Variants20 Feb 2021
This week three additional cases of the B.1.1.7 coronavirus variant were detected in Wisconsin. What is this variant, and what does it mean for Wisconsin?
The manxome foe
Beware the Jabberwock, my son!
The jaws that bite, the claws that catch!
Beware the Jubjub bird, and shun
The frumious Bandersnatch!*
The original coronavirus was bad enough (the Jabberwock = “Covid Classic”, obviously). But as soon as we thought we might have that one handled, new variants of the virus have sprung up to afflict us.
The first important variant is B.1.1.7, which became dominant in the U.K. and is thought to be more transmissible and possibly more deadly than Covid Classic. The second is B.1.351, which emerged in South Africa and is thought to less affected by existing Covid immunity. This means that people who have already had Covid can be more easily reinfected, and that the existing vaccines appear to be less effective to some degree.
(Clearly the Jubjub bird is B.1.1.7, since as a bird it travels more easily, and the Bandersnatch is B.1.351, “frumious” meaning “less affected by existing immunity.”)
So far B.1.1.7 is the larger concern. Since it is more transmissible, once introduced it should gradually out-spread Covid Classic. If B.1.351, in contrast, is not inherently more transmissible but is somewhat more able to reinfect those with immunity, this is not immediately as great an advantage. Once most people have some natural or vaccinated immunity, this variant will probably become the bigger concern. (Although Moderna and other vaccine makers are talking about preparing booster shots for it.)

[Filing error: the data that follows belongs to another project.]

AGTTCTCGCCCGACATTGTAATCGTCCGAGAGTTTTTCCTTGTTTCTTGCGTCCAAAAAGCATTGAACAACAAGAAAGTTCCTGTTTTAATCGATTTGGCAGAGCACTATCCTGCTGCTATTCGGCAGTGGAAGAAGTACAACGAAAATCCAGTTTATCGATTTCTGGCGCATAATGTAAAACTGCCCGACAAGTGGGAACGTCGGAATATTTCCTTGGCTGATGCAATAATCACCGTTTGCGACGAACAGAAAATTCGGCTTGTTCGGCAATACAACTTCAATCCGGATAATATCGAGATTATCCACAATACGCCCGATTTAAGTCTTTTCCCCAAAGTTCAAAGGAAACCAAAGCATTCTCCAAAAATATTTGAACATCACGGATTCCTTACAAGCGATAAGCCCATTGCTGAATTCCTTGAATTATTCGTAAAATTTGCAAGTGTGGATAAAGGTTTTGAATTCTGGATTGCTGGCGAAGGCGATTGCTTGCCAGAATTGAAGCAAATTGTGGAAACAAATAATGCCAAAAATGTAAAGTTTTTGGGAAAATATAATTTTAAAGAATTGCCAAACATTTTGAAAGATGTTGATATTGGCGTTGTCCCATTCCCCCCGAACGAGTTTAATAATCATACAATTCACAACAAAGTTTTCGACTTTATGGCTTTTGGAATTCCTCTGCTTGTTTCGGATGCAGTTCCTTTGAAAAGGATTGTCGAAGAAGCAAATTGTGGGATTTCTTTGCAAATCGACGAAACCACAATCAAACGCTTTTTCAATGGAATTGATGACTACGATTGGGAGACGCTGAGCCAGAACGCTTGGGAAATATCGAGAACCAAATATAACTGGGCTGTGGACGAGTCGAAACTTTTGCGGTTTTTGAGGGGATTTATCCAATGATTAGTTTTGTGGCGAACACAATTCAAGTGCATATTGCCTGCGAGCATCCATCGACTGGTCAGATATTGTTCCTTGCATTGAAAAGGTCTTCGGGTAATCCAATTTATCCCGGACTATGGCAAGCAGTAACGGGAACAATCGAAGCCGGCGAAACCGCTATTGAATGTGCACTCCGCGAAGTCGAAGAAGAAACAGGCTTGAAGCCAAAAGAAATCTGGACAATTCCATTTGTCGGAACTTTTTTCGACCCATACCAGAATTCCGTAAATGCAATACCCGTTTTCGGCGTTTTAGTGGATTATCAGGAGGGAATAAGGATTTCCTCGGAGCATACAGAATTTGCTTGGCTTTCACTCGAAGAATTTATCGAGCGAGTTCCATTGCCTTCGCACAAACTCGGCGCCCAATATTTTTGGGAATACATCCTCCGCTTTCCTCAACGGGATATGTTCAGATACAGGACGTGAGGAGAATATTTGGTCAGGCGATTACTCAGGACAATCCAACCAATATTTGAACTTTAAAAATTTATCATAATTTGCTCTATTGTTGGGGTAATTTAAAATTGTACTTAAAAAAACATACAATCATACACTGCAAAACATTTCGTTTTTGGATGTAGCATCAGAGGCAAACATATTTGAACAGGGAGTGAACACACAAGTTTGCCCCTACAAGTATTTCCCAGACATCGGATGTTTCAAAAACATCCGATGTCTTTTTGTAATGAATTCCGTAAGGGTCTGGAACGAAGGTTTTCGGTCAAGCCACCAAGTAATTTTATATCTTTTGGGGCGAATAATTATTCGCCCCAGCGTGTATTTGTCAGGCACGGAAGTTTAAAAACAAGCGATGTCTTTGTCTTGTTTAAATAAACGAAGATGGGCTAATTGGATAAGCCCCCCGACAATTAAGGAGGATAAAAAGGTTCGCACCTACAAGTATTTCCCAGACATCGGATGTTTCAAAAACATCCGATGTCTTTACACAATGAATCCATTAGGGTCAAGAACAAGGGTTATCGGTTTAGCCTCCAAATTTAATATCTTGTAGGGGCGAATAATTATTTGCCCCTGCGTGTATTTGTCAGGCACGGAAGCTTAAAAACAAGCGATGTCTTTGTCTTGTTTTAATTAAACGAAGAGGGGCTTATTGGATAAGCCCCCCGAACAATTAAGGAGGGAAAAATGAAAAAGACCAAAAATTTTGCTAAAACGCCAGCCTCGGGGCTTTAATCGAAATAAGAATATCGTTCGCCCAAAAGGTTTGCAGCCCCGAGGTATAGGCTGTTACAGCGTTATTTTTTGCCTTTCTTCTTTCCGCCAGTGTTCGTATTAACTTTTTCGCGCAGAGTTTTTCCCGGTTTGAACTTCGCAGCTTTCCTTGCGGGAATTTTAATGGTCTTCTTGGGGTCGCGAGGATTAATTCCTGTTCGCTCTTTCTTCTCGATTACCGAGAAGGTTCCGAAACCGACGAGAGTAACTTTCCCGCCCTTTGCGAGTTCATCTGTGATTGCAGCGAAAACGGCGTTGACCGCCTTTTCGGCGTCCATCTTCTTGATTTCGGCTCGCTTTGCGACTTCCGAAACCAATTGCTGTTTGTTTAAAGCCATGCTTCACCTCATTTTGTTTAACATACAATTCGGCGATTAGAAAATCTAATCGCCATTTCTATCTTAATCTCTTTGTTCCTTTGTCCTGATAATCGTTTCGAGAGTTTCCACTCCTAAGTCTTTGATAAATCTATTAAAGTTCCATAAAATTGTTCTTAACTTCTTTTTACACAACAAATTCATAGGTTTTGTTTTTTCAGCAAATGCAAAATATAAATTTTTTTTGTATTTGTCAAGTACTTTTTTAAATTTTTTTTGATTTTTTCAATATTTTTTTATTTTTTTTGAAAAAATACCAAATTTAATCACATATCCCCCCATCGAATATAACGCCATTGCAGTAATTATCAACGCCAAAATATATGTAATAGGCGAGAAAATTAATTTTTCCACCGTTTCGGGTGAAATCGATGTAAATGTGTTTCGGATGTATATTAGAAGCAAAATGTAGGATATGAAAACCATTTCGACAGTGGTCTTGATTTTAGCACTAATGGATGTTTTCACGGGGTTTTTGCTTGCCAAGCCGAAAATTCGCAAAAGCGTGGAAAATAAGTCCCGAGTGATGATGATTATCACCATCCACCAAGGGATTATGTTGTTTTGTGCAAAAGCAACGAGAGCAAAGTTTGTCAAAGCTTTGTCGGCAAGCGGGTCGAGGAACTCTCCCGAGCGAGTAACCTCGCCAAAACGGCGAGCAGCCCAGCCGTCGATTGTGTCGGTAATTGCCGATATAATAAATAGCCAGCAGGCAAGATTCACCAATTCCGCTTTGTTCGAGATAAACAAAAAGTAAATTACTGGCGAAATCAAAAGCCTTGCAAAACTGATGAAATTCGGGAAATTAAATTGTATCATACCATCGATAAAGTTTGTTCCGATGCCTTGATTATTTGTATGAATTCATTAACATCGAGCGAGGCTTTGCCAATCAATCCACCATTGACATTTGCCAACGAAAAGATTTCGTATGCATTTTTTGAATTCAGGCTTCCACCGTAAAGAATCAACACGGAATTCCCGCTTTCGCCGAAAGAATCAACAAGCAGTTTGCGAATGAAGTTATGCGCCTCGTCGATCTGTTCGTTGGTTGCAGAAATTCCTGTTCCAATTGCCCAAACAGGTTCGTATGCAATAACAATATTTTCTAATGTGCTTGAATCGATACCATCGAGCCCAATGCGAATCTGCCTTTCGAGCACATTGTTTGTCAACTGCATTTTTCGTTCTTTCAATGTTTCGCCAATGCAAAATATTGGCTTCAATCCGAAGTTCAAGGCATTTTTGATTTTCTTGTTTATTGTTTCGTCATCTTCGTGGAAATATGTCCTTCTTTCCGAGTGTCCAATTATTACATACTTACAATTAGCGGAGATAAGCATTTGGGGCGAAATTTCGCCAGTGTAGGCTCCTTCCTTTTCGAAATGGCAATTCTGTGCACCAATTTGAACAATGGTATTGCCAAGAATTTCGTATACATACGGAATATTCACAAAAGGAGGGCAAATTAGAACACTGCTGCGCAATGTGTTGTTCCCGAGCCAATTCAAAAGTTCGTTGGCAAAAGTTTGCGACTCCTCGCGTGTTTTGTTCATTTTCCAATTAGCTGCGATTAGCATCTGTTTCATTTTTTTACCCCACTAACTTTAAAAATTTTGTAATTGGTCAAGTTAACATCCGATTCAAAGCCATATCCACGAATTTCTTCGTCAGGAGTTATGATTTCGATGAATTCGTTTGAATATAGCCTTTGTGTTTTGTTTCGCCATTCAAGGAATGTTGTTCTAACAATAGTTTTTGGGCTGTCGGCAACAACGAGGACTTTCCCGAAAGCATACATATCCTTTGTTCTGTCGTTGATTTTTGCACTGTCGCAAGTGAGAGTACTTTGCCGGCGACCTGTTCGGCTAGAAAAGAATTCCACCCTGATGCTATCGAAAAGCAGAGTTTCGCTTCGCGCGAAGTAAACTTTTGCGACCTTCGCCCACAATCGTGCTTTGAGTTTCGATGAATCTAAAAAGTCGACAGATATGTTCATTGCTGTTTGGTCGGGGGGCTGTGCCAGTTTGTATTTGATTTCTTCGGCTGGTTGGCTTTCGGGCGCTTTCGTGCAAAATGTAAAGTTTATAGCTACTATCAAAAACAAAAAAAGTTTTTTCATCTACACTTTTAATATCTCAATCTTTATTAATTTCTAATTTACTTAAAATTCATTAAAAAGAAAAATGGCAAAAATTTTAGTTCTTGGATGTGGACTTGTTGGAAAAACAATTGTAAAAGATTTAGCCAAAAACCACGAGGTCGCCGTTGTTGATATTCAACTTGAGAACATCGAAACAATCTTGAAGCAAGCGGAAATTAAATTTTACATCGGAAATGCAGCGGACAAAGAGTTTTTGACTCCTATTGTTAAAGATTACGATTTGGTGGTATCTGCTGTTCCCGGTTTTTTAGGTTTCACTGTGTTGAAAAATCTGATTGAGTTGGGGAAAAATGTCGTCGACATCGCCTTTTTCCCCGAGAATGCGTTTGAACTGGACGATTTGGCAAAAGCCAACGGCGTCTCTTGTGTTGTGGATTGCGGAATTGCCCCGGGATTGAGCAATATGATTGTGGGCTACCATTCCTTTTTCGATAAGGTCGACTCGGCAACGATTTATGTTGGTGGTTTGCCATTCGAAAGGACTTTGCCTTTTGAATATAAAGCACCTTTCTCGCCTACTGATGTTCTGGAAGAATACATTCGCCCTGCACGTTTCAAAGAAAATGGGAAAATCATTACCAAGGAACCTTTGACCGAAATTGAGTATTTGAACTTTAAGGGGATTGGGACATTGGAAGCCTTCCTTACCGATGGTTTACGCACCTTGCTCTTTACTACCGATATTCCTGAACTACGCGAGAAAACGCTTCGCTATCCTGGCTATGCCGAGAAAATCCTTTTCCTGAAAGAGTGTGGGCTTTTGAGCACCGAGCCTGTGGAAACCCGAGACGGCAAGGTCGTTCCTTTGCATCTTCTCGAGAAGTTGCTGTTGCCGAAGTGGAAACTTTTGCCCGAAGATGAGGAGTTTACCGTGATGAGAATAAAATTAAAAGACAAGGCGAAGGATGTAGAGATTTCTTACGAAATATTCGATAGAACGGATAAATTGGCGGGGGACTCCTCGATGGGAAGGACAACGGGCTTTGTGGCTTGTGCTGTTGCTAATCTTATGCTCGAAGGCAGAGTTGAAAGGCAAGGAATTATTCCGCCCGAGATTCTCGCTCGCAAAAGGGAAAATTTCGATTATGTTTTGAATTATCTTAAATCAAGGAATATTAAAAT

He took his vorpal sword in hand;
Long time the manxome foe he sought—
How common are these variants right now? The CDC tracks all known cases in the United States by state. There are hundreds of known examples of B.1.1.7, but only a few of the others. California and Florida each have a few hundred known cases, and the other states only a smattering. Wisconsin has only had 5 known cases of B.1.1.7, and none of the others.
A recent preprint estimated the prevalence of B.1.1.7 in the United States and how fast it is displacing Covid Classic. They estimated that at the end of January, B.1.1.7 accounted for 2% of cases in the United States, and its share of cases was growing at 7% per day, which implies that it is about 40% more transmissible than Covid Classic.
A growth rate of 7% per day corresponds to a doubling time of 10 days, which sounds alarming. But it is important to note that this is the growth in share, the proportion of all Covid cases that are from this variant. The overall numbers of Covid cases will follow the Classic trend - which is decreasing - until the variant becomes a substantial fraction of total cases. At that time, we could see another wave as the variant’s increased transmission outweighs the our current resistance.
An uffish thought
So rested he by the Tumtum tree
And stood awhile in thought.